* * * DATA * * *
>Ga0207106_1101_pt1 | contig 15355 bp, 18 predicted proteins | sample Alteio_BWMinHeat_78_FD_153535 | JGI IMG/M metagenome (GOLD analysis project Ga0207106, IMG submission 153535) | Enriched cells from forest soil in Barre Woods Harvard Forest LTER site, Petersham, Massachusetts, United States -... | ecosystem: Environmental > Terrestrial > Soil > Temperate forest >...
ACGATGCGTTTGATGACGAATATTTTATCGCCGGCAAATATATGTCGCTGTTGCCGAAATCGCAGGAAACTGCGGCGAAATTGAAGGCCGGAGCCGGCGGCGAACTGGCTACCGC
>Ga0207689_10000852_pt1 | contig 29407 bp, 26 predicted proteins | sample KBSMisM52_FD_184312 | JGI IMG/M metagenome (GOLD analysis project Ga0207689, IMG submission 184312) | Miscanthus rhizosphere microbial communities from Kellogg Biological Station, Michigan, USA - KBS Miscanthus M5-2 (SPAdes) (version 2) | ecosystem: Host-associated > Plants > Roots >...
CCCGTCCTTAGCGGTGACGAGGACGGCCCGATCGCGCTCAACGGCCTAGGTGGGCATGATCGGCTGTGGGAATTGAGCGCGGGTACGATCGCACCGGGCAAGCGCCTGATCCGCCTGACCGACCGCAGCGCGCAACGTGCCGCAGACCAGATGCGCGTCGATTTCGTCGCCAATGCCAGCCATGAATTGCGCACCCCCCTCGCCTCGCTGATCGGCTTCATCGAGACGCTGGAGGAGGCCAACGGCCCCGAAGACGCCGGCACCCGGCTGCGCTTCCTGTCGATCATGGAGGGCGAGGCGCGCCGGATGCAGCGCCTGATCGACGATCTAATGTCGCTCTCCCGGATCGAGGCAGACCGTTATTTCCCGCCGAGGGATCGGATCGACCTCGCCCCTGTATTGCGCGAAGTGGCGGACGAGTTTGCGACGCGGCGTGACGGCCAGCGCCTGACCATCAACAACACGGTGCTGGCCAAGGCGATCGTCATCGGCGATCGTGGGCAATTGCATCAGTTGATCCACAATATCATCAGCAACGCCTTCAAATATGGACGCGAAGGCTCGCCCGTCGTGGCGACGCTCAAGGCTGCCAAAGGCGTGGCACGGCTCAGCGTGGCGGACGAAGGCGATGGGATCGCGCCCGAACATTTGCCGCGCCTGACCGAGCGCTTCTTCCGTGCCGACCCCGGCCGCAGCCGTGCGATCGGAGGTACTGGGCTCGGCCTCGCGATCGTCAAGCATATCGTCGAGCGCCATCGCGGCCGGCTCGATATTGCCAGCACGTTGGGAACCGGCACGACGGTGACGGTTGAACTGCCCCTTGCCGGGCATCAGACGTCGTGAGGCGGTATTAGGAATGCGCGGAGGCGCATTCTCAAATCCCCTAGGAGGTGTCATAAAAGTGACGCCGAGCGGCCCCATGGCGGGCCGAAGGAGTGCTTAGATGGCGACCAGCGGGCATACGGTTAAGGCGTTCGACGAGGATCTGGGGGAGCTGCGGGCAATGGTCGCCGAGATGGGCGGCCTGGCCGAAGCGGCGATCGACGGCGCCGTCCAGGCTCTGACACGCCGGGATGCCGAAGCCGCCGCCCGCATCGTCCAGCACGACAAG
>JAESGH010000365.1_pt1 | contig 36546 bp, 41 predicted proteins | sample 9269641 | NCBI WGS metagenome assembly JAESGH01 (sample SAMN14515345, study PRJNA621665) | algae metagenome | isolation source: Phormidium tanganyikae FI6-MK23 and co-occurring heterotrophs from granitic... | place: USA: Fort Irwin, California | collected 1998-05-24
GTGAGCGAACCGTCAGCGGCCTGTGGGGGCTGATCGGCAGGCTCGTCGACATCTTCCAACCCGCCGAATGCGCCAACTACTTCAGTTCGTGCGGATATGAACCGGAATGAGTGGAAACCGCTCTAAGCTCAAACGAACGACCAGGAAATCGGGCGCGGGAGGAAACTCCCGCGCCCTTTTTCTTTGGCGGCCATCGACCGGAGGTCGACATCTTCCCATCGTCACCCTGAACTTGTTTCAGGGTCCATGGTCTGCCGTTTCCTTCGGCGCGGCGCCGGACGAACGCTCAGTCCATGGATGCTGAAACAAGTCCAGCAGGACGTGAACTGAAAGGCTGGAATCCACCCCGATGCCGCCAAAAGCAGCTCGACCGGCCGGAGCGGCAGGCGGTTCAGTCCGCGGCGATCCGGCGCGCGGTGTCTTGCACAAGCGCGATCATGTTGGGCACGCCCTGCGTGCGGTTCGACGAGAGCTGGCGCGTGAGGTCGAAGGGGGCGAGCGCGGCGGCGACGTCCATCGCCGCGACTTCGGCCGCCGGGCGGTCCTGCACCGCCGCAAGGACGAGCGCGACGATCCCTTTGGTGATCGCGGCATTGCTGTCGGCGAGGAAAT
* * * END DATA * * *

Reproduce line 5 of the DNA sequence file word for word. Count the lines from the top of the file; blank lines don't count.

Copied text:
>JAESGH010000365.1_pt1 | contig 36546 bp, 41 predicted proteins | sample 9269641 | NCBI WGS metagenome assembly JAESGH01 (sample SAMN14515345, study PRJNA621665) | algae metagenome | isolation source: Phormidium tanganyikae FI6-MK23 and co-occurring heterotrophs from granitic... | place: USA: Fort Irwin, California | collected 1998-05-24